Real Life

HELPING HANDS: How Tassie volunteers, aka the ‘crochet crusaders’ saved Tegan and Daniel’s premature sons’ lives

''If we can help others, no matter how small a way it is, then we should.''
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Boisterous brothers Jude and Leo Hawes have come a long way since they entered the world, born at just 29 weeks.

First-time parents Tegan, 32, and Daniel, 34, were left reeling when Tegan’s waters broke early in December 2019.

Airlifted from their home in Launceston to hospital in Hobart, the twins, now happy and healthy two-year-olds, were delivered and whisked away into the Neonatal Intensive Care Unit to be cared for and monitored.

Leo weighed just 1740g and Jude 1607g.

A gift from Octopus for a Preemie was a light in the dark.

“The boys were given their octopuses the moment they arrived in the NICU. I felt empty leaving them every day but knowing I had these small octopus toys with them and would know what their mum smelled like meant so much in that moment,” recalls Tegan.

“These octopuses may seem like a small gesture, but it was even the way we were able to tell who is who, Leo is blue and Jude is green, those colours have stuck with them even now! We still have the octopuses in a special box.”

For Bianca Green, co-founder of the Tasmanian branch of Octopus for a Preemie, it’s success stories like Jude and Leo’s that mean everything to her and her hardworking volunteers.

“These stories really do remind us why we all spend so much time and our own money making these octopuses,” Bianca, 41, tells Woman’s Day from her home in Devonport, Tasmania.

“It means the world to me that I can do something in whatever small way to make the journey for the babies and parents just that little bit easier. I believe if we can help others, no matter how small a way it is, then we should.”

Leo and Jude (below) with their special toys.

(Image: Supplied)

Since 2017, Bianca has been delivering tiny woollen sea creatures of blue, purple, red and green to Hobart hospitals every month, bringing comfort to the hospital’s smallest miracles – premature babies and their families.

Creating the toys is an exacting process, Bianca explains, because they’re therapeutic, so they’re required to meet a specific design criteria. The eight-legged creatures are specially created to calm and comfort early newborns – the “tentacles” of toys resemble the umbilical cord and help babies feel safe. The toys also play a special part in helping mothers bond with their babies.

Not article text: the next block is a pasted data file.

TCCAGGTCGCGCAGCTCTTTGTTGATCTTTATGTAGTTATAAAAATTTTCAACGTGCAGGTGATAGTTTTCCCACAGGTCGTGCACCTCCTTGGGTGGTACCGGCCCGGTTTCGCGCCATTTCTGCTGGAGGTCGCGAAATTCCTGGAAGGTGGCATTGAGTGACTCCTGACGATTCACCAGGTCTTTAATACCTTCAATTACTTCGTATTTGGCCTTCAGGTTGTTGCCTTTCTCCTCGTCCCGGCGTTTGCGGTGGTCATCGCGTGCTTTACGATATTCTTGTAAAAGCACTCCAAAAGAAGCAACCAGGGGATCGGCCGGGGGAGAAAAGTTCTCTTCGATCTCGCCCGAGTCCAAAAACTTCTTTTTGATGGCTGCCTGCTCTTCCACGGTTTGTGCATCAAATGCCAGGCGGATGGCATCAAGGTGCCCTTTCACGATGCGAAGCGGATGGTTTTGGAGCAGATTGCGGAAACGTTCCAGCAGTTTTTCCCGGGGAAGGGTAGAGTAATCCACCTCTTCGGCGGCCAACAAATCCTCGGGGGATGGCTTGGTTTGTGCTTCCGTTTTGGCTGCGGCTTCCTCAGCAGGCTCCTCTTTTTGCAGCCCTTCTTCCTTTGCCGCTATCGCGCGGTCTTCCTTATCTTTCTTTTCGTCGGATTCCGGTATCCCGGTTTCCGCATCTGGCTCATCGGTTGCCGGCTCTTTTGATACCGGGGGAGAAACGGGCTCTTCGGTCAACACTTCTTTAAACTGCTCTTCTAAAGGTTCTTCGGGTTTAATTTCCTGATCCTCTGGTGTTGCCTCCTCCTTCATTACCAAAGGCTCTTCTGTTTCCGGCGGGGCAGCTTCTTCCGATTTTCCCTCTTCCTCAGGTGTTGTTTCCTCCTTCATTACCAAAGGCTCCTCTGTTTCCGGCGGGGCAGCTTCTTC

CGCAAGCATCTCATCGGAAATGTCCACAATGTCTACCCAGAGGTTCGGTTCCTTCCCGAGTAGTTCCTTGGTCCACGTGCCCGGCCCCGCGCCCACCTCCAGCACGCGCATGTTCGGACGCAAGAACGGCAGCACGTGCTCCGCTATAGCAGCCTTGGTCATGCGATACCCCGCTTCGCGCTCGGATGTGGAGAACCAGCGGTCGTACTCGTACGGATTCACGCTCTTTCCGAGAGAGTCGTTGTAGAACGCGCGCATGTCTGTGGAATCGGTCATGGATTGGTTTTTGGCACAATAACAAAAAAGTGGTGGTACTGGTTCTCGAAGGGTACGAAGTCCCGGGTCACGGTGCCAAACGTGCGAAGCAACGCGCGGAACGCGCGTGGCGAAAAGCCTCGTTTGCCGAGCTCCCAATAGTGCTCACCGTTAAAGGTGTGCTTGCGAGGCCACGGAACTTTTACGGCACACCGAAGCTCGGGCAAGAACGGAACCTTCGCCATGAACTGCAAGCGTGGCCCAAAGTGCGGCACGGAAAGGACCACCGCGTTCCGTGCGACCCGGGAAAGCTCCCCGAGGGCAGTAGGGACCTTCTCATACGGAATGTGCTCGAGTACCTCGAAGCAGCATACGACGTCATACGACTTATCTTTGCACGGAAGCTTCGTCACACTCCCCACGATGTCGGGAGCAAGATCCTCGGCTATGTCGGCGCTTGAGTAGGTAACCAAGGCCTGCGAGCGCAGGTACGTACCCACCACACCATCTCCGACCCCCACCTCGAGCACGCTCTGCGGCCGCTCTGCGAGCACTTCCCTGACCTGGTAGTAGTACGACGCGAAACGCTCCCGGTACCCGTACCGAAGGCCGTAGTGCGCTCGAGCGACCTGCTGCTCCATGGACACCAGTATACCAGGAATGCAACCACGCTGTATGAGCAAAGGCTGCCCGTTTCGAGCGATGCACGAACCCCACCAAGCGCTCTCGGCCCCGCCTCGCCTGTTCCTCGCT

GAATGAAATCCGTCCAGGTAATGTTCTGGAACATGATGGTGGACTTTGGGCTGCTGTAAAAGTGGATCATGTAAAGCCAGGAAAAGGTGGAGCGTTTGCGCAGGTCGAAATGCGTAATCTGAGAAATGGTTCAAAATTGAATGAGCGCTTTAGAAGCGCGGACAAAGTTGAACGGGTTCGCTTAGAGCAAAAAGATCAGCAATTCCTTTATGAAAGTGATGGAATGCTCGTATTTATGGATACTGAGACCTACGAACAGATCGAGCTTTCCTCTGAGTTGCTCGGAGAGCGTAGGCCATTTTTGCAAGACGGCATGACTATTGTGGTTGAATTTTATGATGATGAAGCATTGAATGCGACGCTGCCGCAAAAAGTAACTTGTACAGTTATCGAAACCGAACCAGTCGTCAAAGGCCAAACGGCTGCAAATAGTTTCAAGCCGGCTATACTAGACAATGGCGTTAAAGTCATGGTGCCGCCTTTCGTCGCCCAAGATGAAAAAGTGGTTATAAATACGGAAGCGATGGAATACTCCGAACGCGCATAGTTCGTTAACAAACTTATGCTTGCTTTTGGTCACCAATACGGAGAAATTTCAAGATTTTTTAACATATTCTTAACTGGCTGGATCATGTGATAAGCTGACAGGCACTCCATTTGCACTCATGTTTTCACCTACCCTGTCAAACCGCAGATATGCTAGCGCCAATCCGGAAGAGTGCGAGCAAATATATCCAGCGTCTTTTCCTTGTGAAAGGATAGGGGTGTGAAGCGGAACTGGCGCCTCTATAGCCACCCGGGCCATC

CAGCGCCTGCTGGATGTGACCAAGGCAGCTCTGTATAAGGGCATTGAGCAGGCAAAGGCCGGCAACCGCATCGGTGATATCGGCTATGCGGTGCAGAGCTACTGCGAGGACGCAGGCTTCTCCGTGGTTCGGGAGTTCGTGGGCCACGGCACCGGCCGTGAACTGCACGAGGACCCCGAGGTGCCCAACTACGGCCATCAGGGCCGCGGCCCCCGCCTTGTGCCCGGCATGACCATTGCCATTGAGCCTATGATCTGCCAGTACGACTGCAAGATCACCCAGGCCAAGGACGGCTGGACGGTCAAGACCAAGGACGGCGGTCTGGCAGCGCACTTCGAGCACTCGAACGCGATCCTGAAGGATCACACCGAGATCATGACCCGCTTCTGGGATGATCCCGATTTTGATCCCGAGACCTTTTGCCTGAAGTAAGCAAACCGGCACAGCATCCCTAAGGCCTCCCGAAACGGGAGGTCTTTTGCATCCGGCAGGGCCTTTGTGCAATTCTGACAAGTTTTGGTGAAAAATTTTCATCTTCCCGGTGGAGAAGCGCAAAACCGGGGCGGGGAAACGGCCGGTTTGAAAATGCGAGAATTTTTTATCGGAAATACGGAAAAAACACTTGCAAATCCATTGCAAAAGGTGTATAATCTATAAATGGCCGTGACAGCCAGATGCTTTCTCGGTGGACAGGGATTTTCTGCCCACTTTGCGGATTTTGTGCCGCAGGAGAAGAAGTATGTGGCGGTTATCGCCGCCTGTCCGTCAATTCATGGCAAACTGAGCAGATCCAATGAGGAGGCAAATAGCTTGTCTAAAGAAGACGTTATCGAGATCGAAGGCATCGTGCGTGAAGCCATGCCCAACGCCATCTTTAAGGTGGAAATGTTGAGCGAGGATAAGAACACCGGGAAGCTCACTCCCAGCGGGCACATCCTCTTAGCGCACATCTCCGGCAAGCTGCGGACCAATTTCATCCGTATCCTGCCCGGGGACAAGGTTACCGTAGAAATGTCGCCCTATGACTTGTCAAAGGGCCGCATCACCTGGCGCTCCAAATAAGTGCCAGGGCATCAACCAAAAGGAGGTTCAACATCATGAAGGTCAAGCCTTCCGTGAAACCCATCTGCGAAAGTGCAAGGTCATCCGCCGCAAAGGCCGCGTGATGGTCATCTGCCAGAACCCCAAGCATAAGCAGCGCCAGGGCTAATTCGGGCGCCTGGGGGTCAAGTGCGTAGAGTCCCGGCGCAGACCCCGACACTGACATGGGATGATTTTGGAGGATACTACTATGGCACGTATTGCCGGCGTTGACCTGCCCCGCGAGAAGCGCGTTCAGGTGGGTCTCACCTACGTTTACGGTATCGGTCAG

“In instances where the babies can’t be held for weeks, or even months, the familiarity of the parents’ scent on the octopuses can help with the bonding process because babies already know it as a safe scent when parents can finally hold them,” she says.

“For the parents, it can give them back a sense of control in a scary situation.”

The volunteer project began after a nurse reached out to Bianca to create a prototype octopus she could take into hospital for a trial.

It “means the world” to help these babies, says Bianca.

(Image: Supplied)

“It took me a good four to five months to teach myself how to write a pattern and get a prototype approved by the Royal Hobart Hospital NPICU [Neonatal Paediatric Intensive Care Unit],” explains Bianca, who creates the handmade therapeutic octopuses for no cost to families in need.

“I started making them as fast as I could, but I wasn’t able to make the amount they needed. So I decided to start a group here in Tasmania and find some people to help me create them.”

Not long after, Bianca met the group’s other co-founder Andrea Carey – a mum to two premature babies herself – and the pair started creating the creatures in together in their spare time.

“I have always enjoyed being creative and my imagination runs wild with colour combinations,” says Bianca, her Facebook page Octopus for a Preemie Tasmania amassing more than 2000 followers. “It’s quite fun!”

The twins are now happy and healthy two-year-olds

(Image: Samantha Kuruvita)

The octopuses have proved so popular to date that Bianca and her 14 volunteers have created 5800 tiny creatures dispensed to various hospitals in Hobart.

And while not every Octopus makes it through the hospital doors, Bianca does her best to make sure every knitted critter finds a happy home!

“We have very strict standards… but those that don’t make it [to the premature babies] still find loving arms to hold them,” says Bianca.

“They are given to nursing homes to be used as fidget toys, other hospital departments and basically anywhere that can use them.

“I can’t say thank you enough to those who have created and submitted beautiful little creatures – the project would be nothing without them.”

How YOU can help!

Follow Octopus for a Preemie Tasmania on Facebook

To volunteer, email [email protected]

Donate yarn to Woman’s Day, 54 Park St, Sydney, NSW, 2000

Do you have a story to share with Woman’s Day? Email [email protected]

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